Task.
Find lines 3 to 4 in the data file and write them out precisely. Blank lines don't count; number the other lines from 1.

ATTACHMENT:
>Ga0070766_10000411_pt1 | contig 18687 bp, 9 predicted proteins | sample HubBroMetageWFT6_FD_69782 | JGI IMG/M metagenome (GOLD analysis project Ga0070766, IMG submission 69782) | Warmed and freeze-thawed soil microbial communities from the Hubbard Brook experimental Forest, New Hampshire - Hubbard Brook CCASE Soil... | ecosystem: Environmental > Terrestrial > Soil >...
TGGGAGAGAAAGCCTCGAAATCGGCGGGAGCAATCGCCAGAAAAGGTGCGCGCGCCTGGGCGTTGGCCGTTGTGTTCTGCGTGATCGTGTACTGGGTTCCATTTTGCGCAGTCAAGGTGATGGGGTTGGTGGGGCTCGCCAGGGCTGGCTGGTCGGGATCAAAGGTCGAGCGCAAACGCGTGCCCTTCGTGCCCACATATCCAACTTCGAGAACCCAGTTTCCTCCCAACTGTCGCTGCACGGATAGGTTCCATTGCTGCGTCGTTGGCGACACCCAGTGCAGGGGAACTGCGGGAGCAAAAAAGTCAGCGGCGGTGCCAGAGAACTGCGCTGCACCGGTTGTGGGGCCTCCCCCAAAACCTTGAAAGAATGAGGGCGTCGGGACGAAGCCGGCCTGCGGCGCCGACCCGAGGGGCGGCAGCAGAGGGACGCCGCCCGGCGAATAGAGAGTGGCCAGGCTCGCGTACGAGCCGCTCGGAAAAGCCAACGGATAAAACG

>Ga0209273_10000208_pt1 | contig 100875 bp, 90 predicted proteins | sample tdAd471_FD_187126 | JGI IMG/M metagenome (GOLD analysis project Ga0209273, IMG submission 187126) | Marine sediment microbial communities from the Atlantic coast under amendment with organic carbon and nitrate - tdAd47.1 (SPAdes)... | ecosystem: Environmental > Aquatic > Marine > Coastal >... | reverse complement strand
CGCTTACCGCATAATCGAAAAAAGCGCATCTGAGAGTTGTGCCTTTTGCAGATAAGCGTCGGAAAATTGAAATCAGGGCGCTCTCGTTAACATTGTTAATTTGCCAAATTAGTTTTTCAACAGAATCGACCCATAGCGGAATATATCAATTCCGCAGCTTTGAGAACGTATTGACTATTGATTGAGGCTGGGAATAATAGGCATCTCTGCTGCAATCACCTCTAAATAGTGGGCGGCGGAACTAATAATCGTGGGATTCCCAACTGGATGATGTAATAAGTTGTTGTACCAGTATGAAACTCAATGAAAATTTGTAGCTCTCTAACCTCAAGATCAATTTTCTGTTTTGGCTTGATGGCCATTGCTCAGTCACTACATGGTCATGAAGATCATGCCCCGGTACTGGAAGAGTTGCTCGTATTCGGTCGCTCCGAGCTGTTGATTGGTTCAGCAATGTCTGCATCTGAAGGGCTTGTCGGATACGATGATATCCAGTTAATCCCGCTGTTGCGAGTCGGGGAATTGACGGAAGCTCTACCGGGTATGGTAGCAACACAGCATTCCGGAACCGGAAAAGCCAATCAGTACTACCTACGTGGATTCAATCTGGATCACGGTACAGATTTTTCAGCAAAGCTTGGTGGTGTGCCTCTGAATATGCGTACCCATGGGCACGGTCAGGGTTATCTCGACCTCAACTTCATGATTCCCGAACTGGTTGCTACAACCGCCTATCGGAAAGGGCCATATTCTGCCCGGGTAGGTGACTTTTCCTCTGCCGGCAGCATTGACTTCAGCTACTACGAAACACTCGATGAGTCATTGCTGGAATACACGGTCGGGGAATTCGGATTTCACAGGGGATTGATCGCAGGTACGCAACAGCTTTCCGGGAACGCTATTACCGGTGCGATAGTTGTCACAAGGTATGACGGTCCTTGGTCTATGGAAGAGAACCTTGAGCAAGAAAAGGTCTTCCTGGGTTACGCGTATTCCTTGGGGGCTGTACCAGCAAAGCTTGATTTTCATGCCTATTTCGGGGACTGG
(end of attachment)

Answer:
>Ga0209273_10000208_pt1 | contig 100875 bp, 90 predicted proteins | sample tdAd471_FD_187126 | JGI IMG/M metagenome (GOLD analysis project Ga0209273, IMG submission 187126) | Marine sediment microbial communities from the Atlantic coast under amendment with organic carbon and nitrate - tdAd47.1 (SPAdes)... | ecosystem: Environmental > Aquatic > Marine > Coastal >... | reverse complement strand
CGCTTACCGCATAATCGAAAAAAGCGCATCTGAGAGTTGTGCCTTTTGCAGATAAGCGTCGGAAAATTGAAATCAGGGCGCTCTCGTTAACATTGTTAATTTGCCAAATTAGTTTTTCAACAGAATCGACCCATAGCGGAATATATCAATTCCGCAGCTTTGAGAACGTATTGACTATTGATTGAGGCTGGGAATAATAGGCATCTCTGCTGCAATCACCTCTAAATAGTGGGCGGCGGAACTAATAATCGTGGGATTCCCAACTGGATGATGTAATAAGTTGTTGTACCAGTATGAAACTCAATGAAAATTTGTAGCTCTCTAACCTCAAGATCAATTTTCTGTTTTGGCTTGATGGCCATTGCTCAGTCACTACATGGTCATGAAGATCATGCCCCGGTACTGGAAGAGTTGCTCGTATTCGGTCGCTCCGAGCTGTTGATTGGTTCAGCAATGTCTGCATCTGAAGGGCTTGTCGGATACGATGATATCCAGTTAATCCCGCTGTTGCGAGTCGGGGAATTGACGGAAGCTCTACCGGGTATGGTAGCAACACAGCATTCCGGAACCGGAAAAGCCAATCAGTACTACCTACGTGGATTCAATCTGGATCACGGTACAGATTTTTCAGCAAAGCTTGGTGGTGTGCCTCTGAATATGCGTACCCATGGGCACGGTCAGGGTTATCTCGACCTCAACTTCATGATTCCCGAACTGGTTGCTACAACCGCCTATCGGAAAGGGCCATATTCTGCCCGGGTAGGTGACTTTTCCTCTGCCGGCAGCATTGACTTCAGCTACTACGAAACACTCGATGAGTCATTGCTGGAATACACGGTCGGGGAATTCGGATTTCACAGGGGATTGATCGCAGGTACGCAACAGCTTTCCGGGAACGCTATTACCGGTGCGATAGTTGTCACAAGGTATGACGGTCCTTGGTCTATGGAAGAGAACCTTGAGCAAGAAAAGGTCTTCCTGGGTTACGCGTATTCCTTGGGGGCTGTACCAGCAAAGCTTGATTTTCATGCCTATTTCGGGGACTGG